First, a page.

There are various technologies, methods and instruments to consider when you’re looking to invest in the right test instrument for your needs. The various options can equally be confusing as you weigh up the variables: purchase, cost of labour, skills required, quality of results, mobility, running costs etc.
The purpose of this article is to provide a quick reference for understanding the pros and cons of Loss On Drying (LOD) as a moisture measurement method compared to the relatively new technology NIR.
Loss on drying is a primary measurement method. This means it’s a test method that can test “anything” without calibration. It was also the original primary moisture measurement method.
How It Works
In an LOD test, the sample is weighed, dried, and weighed again. The difference in the two weights (Loss on Drying) is then compared with either the original weight (Wet-base test) or final weight (Dry-base test) and the moisture content calculated. Tests can be manually conducted (weigh, oven dry, weigh) or automated (integrated weight and heating unit) with systems called Moisture Determination Balances.
- It is a primary method (does not require calibration).
- Can measure high levels of moisture.
- Moisture balances are cheaper than more sophisticated instruments.
- Destructive, meaning the sample is altered by the heating.
- Time consuming, with some tests taking 30 minutes or more to complete.
- This method makes the assumption that all weight loss is due to water. In cases where substantial other volatiles (organics) are also available, this may not be the truth.
- All volatiles are evaporated, causing improper moisture content calculations.
- Operator error can contribute to inaccurate readings.
- Air ovens are large and occupy a significant amount of space.
- Air ovens are generally very expensive both to purchase and for the energy needed for an ongoing operation.
- Cannot easily test liquids.
- Forced air ovens
- Convection ovens
- Vacuum ovens
- Infrared moisture balances
- Microwave (drying) ovens
Good entry-level moisture balances start at around $2,000 and depending on features, capacities, and precision levels (mostly balance dependent) can run to $5,000-$7,000. Large ovens can run from $5,000 to $15,000.
Who Uses LOD Method
Many food companies use the LOD method since it is generally faster than the alternative primary method Karl Fisher (KF) and doesn’t require the same level of expertise or the moisture measurement precision offered by the KF method. Environmental test labs use the LOD method for their soil samples.
- Food companies
- Pharmaceutical companies
- Pulp and paper
- Chemical companies
- Contract test laboratories
LOD works well under controlled situations, however, it is far from ideal. While the lack of need for calibration is a strength, temperature settings do need to be determined before specific tests can be conducted. Destroying (or altering) the sample may cause issues, and the time needed to complete these moisture tests may be too long to help optimize a manufacturing process.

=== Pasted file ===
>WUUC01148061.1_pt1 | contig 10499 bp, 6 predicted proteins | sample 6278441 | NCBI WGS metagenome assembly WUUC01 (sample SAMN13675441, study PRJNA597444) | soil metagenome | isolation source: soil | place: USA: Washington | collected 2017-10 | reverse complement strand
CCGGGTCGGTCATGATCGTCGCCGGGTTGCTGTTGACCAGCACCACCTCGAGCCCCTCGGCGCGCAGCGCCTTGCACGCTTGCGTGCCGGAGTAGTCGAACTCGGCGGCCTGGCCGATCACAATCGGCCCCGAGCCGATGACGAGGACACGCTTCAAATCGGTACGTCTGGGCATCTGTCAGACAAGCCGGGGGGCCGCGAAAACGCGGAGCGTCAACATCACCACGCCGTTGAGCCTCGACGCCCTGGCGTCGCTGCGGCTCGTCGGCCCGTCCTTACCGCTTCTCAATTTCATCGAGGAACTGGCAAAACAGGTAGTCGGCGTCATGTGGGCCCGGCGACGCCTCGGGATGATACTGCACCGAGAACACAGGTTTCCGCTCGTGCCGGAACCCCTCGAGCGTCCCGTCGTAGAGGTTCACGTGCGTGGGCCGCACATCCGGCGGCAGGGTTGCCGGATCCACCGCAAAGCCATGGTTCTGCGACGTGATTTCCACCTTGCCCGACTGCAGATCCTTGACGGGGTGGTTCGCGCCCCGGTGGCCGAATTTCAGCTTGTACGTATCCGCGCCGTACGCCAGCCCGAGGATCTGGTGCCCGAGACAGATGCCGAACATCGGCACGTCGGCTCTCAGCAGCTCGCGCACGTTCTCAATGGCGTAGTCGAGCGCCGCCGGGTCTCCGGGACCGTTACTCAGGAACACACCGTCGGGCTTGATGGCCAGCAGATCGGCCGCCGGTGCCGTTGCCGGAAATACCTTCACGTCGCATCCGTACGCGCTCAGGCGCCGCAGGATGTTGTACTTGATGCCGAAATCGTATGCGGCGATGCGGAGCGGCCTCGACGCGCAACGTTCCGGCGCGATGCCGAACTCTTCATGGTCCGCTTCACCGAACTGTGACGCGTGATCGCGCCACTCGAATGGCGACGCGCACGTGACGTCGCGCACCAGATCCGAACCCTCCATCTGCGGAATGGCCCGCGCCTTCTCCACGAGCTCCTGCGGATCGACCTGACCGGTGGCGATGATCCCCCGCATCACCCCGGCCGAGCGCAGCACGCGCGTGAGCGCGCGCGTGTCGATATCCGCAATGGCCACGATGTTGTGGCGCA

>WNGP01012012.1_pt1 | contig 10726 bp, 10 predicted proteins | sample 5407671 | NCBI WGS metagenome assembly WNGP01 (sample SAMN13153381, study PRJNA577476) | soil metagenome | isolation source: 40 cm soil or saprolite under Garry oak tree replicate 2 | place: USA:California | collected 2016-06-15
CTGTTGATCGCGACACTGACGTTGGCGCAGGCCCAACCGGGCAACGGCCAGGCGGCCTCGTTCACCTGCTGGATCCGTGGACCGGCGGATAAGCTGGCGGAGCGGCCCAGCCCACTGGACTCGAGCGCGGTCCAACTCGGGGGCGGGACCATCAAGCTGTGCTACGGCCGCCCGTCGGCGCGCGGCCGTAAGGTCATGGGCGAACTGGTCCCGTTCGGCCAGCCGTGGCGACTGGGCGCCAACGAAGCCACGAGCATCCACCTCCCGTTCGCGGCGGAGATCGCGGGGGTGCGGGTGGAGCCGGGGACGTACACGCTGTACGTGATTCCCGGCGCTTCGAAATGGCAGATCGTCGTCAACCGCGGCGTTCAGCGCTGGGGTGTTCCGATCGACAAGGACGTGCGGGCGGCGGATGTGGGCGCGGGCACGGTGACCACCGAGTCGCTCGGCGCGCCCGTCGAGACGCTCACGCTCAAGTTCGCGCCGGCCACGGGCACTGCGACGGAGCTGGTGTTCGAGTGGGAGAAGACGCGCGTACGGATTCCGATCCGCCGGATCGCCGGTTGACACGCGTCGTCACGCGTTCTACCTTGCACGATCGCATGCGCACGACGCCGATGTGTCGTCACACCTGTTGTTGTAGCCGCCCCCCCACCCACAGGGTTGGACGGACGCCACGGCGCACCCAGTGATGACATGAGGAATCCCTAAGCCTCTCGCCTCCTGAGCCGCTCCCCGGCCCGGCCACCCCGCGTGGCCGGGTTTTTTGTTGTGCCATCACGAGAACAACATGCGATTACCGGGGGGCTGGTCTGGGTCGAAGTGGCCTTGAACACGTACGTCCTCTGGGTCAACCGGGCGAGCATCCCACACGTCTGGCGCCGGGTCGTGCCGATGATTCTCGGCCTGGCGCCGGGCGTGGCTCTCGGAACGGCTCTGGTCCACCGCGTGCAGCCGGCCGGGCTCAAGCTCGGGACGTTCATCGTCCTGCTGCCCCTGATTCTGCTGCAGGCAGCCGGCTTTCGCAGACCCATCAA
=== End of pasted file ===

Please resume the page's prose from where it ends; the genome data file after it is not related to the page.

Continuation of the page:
Instrument designers have created other moisture meter test methods, using different technology, to address the shortcomings of primary measurement methods. One popular technology is Near Infrared NIR. NIR is a secondary measurement method, meaning the NIR test instrument needs to be calibrated to provide “true” moisture measurement.
- Results are instantaneous.
- The test is non-contact and non-destructive.
- Can be used on almost any liquid or solid.
- Portable, battery-powered units are possible along with online/inline and desktop form factors.
- Can measure surface moisture to help with optimizing packaging, curing, drying, etc.
- Can be used with other wavelengths to measure multiple organic concentrations in addition to moisture (fat/oil, protein, sugar, fiber, etc).
- Needs to be initially calibrated.
- Only a surface measurement of moisture. To work properly, there must be a relationship between the surface moisture and total moisture of the product.
- Portable handheld moisture meter.
- Desktop moisture meter.
- Online/inline moisture meter.
NIR moisture meters run from about $10,000 to upwards of $40,000 per sensor. Configurations can be portable, desktop and inline/online.
Who Uses NIR Method
- Food and grain processors
- Pulp and paper
- Personal care products
I hope this has helped you to identify if LOD or NIR is the right moisture measurement method for your needs. If you have any questions please contact us here. We'd be happy to answer your questions.
Other Resources You May Be Interested In
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